Moreover, the self-interested crimes reported made the United States more vulnerable, not only to cyber threats, but also to economic collapse. 

From one whistleblower we learned the NSA shut down an effective, inexpensive program that sorted through the sea of electronic communications washing around the world daily and found threatening email and telephone connections. The NSA preferred a costly and cumbersome program built by a well-connected private sector contractor – a program that, in the end, didn’t work and had to be abandoned.

Whistleblowers at majors US banks have produced documentation showing widespread fraud in the pre-2008 mortgage origination and servicing business that wrecked the industry. We’ve also seen far-reaching incompetence, negligence and cover-ups at financial institutions that brought on the Great Recession.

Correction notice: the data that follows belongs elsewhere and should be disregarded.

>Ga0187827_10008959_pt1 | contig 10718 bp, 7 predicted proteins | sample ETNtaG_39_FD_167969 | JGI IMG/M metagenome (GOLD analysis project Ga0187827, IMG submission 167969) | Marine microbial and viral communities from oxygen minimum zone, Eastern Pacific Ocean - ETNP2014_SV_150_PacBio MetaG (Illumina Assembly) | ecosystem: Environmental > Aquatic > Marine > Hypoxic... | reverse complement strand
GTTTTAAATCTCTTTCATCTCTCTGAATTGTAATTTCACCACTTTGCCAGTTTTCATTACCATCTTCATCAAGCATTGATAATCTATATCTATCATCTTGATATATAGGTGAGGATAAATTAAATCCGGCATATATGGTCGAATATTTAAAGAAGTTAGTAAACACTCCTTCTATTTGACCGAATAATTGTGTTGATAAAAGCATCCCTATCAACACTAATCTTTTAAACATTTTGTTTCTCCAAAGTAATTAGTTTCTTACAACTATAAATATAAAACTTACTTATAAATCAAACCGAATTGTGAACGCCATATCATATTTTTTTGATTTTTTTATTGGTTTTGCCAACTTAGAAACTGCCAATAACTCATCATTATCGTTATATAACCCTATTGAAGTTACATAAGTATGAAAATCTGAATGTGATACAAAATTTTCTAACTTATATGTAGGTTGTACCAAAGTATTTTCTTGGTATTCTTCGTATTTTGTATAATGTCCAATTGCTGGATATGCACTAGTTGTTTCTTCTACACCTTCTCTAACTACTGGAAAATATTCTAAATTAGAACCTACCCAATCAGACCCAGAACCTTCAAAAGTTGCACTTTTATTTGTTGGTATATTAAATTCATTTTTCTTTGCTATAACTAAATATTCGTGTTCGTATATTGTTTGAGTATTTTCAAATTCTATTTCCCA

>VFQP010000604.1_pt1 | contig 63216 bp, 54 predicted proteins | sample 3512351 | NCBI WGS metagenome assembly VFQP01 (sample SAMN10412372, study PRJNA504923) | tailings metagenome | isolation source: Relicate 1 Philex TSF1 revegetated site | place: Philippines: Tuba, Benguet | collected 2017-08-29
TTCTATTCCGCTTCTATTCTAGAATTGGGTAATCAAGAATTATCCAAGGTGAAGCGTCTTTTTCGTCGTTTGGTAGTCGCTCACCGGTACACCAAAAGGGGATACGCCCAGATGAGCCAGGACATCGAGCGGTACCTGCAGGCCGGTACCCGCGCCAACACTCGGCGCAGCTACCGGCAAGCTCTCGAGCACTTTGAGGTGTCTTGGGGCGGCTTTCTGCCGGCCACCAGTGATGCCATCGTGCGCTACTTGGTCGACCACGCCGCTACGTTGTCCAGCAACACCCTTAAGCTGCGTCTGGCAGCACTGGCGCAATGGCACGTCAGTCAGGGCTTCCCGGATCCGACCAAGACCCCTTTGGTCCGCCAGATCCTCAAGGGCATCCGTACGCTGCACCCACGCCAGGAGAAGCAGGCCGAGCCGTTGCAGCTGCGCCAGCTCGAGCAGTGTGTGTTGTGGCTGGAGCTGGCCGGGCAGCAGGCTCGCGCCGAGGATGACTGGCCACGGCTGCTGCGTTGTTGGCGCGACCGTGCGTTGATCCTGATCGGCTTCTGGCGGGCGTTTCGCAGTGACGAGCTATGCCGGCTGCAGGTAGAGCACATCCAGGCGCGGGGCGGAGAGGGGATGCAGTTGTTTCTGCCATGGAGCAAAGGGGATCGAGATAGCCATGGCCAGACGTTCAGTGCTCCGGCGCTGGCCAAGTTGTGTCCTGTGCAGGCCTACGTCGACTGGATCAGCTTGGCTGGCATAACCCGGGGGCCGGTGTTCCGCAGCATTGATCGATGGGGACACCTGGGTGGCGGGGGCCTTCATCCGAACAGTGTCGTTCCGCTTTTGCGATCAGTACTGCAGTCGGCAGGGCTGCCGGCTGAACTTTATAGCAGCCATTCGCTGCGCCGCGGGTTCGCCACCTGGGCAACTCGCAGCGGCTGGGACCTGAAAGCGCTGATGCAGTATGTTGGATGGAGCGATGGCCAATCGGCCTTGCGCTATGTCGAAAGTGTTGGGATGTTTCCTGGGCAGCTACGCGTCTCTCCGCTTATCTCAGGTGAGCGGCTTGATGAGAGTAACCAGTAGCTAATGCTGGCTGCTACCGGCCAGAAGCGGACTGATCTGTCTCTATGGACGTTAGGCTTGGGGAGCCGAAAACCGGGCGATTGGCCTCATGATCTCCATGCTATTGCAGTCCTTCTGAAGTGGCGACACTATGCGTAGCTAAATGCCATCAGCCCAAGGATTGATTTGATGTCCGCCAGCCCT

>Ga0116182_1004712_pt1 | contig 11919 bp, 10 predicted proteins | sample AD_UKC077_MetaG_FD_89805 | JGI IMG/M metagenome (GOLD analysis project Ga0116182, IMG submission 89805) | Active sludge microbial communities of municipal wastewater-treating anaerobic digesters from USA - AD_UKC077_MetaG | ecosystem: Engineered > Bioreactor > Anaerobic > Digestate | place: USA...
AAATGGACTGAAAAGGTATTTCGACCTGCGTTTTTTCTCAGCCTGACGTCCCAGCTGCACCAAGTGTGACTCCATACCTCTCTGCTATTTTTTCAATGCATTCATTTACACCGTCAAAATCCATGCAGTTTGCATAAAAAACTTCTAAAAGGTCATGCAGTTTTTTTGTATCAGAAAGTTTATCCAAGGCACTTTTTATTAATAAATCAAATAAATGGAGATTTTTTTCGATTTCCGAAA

Nonetheless, the BRT and the USG are proceeding down the path toward a “partnership” between national intelligence agencies and private corporations that is virtually oversight-free. In January 2013, we’re seeing the BRT proposal in pre-publication detail for the first time. Yet a couple of weeks ago, Ellen Nakashima wrote a piece in the Washington Post indicating the collaboration between US financial institutions and the intelligence community is already well underway.

In fact, the Congress tried to set this up more officially just last year but failed: H.R. 3523, the Cyber Intelligence Sharing and Protection Act (CISPA), passed in the House last April. It would amend the National Security Act of 1947. According to the BRT, the legislation would: